Here's the Scoop: Jan. 13, 2010

Are they gone yet?
The 10-day “Period of Forgetfulness” has passed. Memories of “The Visit” are starting to fade. A bit. You see, over the holidays we hosted some friends and their young children. For two years…I mean two days. That’s 48 hours to those of you who don’t keep track of such things. It’s a very, very long time when half of the houseguests can’t tie their shoes.
Not that I don’t enjoy kids. It’s just that I’m not used to them. It’s sort of like poison ivy — I’m sure that wouldn’t be so bad if I had it a lot.
And these were good kids. “Active” is a kind way to describe their behavior, I guess.
For instance, it was sort of cute when these little tykes carried all of the kindling away from the fireplace where I had so carefully stacked it and piled it in a distant wood box. Ha, ha, ha.
The burning desire to play with firewood heated up after this act. I must admit that Mom and Dad’s pride in their eldest son’s “firewood sculpture” was a bit puzzling. Well, it may have been kind of cool if done, say, on the lawn. Not on the dining room floor — because it could (would or is it wood?) crash onto the dining room floor. Well, well…isn’t that cute? Ummm…no. But I didn’t yell. I was a good host.
Maybe I should have shouted, because then “the boys” would have been too scared to stick around and drive their toy trucks across the dining room table. Hilarious stuff.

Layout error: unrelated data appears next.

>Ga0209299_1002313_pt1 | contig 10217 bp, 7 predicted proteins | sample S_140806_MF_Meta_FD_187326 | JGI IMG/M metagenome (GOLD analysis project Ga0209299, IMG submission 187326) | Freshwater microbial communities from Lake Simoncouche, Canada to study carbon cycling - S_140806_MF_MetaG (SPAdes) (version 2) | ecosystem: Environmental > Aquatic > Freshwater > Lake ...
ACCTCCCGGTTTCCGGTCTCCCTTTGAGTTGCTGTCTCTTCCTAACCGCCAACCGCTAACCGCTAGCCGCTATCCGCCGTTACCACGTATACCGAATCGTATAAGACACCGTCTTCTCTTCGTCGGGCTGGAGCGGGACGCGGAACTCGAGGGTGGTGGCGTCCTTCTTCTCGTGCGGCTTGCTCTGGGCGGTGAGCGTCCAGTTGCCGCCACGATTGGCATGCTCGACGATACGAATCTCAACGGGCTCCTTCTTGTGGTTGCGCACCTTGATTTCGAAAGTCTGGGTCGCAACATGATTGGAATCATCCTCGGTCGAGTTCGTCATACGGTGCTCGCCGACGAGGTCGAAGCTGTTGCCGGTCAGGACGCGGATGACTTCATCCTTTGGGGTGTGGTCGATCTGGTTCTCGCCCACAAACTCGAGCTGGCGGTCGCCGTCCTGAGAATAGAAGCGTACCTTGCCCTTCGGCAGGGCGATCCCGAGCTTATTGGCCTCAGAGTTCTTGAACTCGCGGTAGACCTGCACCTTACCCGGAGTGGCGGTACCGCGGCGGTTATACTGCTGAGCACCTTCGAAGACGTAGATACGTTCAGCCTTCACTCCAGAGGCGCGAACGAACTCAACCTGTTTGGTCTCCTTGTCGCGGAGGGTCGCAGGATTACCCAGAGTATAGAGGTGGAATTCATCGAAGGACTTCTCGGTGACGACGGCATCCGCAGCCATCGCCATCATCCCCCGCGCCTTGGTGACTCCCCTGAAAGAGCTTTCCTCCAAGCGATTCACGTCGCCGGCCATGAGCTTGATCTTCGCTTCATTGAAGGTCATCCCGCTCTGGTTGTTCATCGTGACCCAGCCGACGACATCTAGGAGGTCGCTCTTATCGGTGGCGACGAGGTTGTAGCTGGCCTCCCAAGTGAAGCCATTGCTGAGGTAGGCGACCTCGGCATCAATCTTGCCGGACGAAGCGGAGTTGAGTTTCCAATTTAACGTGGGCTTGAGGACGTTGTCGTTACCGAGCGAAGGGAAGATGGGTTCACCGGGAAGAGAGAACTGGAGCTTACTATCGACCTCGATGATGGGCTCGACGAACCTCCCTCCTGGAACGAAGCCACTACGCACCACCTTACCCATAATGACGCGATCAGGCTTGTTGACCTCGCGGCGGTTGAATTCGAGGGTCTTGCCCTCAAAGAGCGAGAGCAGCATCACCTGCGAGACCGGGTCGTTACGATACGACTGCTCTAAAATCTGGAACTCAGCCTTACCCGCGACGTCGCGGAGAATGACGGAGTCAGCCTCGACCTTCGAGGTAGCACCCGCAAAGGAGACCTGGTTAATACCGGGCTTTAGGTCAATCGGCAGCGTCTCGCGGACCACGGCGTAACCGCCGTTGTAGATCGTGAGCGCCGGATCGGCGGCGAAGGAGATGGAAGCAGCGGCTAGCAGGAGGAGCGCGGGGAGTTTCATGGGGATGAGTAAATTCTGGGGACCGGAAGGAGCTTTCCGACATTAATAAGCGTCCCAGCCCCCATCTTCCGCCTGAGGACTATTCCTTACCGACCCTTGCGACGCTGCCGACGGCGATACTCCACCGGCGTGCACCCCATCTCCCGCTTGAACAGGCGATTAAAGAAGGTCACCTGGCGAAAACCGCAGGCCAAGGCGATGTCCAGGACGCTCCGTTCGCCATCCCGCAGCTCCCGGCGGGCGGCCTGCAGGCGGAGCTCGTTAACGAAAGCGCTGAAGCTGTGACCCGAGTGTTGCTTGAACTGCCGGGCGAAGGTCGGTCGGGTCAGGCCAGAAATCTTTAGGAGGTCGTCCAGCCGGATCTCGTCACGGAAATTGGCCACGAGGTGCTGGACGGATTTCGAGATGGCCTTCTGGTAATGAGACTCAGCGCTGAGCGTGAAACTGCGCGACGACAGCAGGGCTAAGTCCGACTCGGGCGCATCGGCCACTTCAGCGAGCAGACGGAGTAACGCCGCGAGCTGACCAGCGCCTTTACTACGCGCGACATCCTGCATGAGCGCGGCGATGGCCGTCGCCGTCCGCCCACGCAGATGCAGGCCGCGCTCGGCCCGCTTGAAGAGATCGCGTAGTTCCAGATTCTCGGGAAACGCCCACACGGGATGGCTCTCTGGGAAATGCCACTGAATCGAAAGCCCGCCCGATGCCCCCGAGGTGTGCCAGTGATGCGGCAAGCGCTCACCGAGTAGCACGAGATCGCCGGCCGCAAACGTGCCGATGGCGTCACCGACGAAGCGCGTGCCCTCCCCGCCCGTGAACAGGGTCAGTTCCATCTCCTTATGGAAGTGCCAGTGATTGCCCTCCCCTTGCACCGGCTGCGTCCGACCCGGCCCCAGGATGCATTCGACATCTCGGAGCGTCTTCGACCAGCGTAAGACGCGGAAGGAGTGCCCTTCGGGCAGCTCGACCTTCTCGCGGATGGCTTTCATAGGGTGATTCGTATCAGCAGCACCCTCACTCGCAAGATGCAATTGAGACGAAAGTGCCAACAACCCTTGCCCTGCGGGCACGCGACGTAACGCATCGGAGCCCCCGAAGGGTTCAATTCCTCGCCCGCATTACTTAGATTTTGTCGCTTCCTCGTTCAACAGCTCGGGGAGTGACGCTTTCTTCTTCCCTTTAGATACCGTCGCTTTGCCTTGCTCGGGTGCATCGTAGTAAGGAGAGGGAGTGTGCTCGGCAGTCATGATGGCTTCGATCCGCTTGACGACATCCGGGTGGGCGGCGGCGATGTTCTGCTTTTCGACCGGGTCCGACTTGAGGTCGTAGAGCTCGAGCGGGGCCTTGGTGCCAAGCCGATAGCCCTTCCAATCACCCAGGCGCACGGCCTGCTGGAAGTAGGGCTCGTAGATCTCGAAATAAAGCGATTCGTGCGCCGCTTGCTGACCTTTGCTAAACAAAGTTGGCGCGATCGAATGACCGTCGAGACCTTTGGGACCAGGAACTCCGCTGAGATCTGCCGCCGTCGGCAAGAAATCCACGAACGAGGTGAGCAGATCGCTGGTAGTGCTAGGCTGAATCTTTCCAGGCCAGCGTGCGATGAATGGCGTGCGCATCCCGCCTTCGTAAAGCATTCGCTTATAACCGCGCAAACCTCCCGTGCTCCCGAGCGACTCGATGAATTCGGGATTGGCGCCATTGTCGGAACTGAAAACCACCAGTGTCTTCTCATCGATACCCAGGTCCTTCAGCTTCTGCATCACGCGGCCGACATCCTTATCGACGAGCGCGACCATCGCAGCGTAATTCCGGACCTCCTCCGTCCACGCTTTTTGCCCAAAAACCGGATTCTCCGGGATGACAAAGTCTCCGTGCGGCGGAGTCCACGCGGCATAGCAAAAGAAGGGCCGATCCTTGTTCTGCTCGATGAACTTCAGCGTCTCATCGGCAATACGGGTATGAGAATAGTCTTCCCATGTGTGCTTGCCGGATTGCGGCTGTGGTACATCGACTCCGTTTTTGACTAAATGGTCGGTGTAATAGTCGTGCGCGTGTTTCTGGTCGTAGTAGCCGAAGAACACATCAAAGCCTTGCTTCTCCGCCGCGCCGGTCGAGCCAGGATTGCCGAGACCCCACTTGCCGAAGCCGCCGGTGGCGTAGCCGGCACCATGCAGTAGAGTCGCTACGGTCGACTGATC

“Do these kids ever take naps?” I asked in my best joking-but-not-totally manner?
Fortunately, the youngest boy actually did settle in for a nap shortly after the “Will Those Scratches Come Out of the Floor? Incident.”
Unfortunately, Big Brother’s boundless energy could probably power a medium-sized city for a month. Not only was he full of life, he was also imaginative.
I’m not sure what the goal of the “game” was, but this cute little fellow thought it would be amusing to leap from ottoman to couch. And back again. Many times. Whoa…that is funny. But not to me. I’m a bit of a grouch…and, well, the humor of this act somehow escaped me.
Big Brother’s father just seemed confused by the whole circus atmosphere. He was probably pretty sure I was not a fan of “Couch Cushion Pinball” but he didn’t exactly take control from a disciplinary standpoint.
Finally, I couldn’t stand it anymore.
“Son, are you aware that the couch is filled with razor blades and they will slice and dice you if you keep up that jumping?” I asked, dazed by the whole scene.
OK, OK. I know it was a dumb thing to tell the kid, but it was the first idea that pounced into my mind.
Although my threat was stupid, the kid was smart enough to get it. He stopped the hopping. But he shot me a look that said: “Ha, I won’t jump on your couch (until you’re in the other room), but I’m pretty sure I’ll be up crying at 3 a.m., 4 a.m. and again at 6 a.m. — just in case you missed any of the earlier outbursts.”
I’m not sure how the tyke was able to predict the timing of these scream-fests so well, but he was very accurate. And I didn’t miss any.
The second day that this early-morning alarm sounded, I was in a much better mood. This meant, I knew, that it was Leaving Day. To avoid any delays or confusion, I was kind enough to leave a trail of firewood to our friends’ vehicle…kind of like hunters leaving apples for deer.
“Pile in!” I offered enthusiastically. “And keep the wood — my treat.”
Of course, I hope my little ploy didn’t splinter our relationship.